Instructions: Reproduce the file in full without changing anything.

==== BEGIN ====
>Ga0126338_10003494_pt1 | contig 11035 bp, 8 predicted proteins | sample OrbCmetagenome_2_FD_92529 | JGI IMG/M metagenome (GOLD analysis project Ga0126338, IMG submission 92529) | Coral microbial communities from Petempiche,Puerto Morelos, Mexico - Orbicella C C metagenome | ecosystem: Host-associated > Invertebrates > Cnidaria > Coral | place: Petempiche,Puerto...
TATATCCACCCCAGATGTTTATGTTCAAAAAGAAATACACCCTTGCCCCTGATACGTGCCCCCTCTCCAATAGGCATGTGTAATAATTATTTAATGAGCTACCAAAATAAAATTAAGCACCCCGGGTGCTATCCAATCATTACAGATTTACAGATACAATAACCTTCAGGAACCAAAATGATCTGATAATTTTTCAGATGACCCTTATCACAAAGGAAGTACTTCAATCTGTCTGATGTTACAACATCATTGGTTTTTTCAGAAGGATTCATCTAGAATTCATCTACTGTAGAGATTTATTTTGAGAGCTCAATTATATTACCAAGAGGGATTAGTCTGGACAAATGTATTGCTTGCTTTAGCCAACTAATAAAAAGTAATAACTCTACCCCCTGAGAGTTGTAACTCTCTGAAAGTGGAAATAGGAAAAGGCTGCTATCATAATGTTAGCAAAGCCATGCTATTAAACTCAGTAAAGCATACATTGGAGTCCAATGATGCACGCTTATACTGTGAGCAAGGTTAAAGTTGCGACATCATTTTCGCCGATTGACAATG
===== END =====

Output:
>Ga0126338_10003494_pt1 | contig 11035 bp, 8 predicted proteins | sample OrbCmetagenome_2_FD_92529 | JGI IMG/M metagenome (GOLD analysis project Ga0126338, IMG submission 92529) | Coral microbial communities from Petempiche,Puerto Morelos, Mexico - Orbicella C C metagenome | ecosystem: Host-associated > Invertebrates > Cnidaria > Coral | place: Petempiche,Puerto...
TATATCCACCCCAGATGTTTATGTTCAAAAAGAAATACACCCTTGCCCCTGATACGTGCCCCCTCTCCAATAGGCATGTGTAATAATTATTTAATGAGCTACCAAAATAAAATTAAGCACCCCGGGTGCTATCCAATCATTACAGATTTACAGATACAATAACCTTCAGGAACCAAAATGATCTGATAATTTTTCAGATGACCCTTATCACAAAGGAAGTACTTCAATCTGTCTGATGTTACAACATCATTGGTTTTTTCAGAAGGATTCATCTAGAATTCATCTACTGTAGAGATTTATTTTGAGAGCTCAATTATATTACCAAGAGGGATTAGTCTGGACAAATGTATTGCTTGCTTTAGCCAACTAATAAAAAGTAATAACTCTACCCCCTGAGAGTTGTAACTCTCTGAAAGTGGAAATAGGAAAAGGCTGCTATCATAATGTTAGCAAAGCCATGCTATTAAACTCAGTAAAGCATACATTGGAGTCCAATGATGCACGCTTATACTGTGAGCAAGGTTAAAGTTGCGACATCATTTTCGCCGATTGACAATG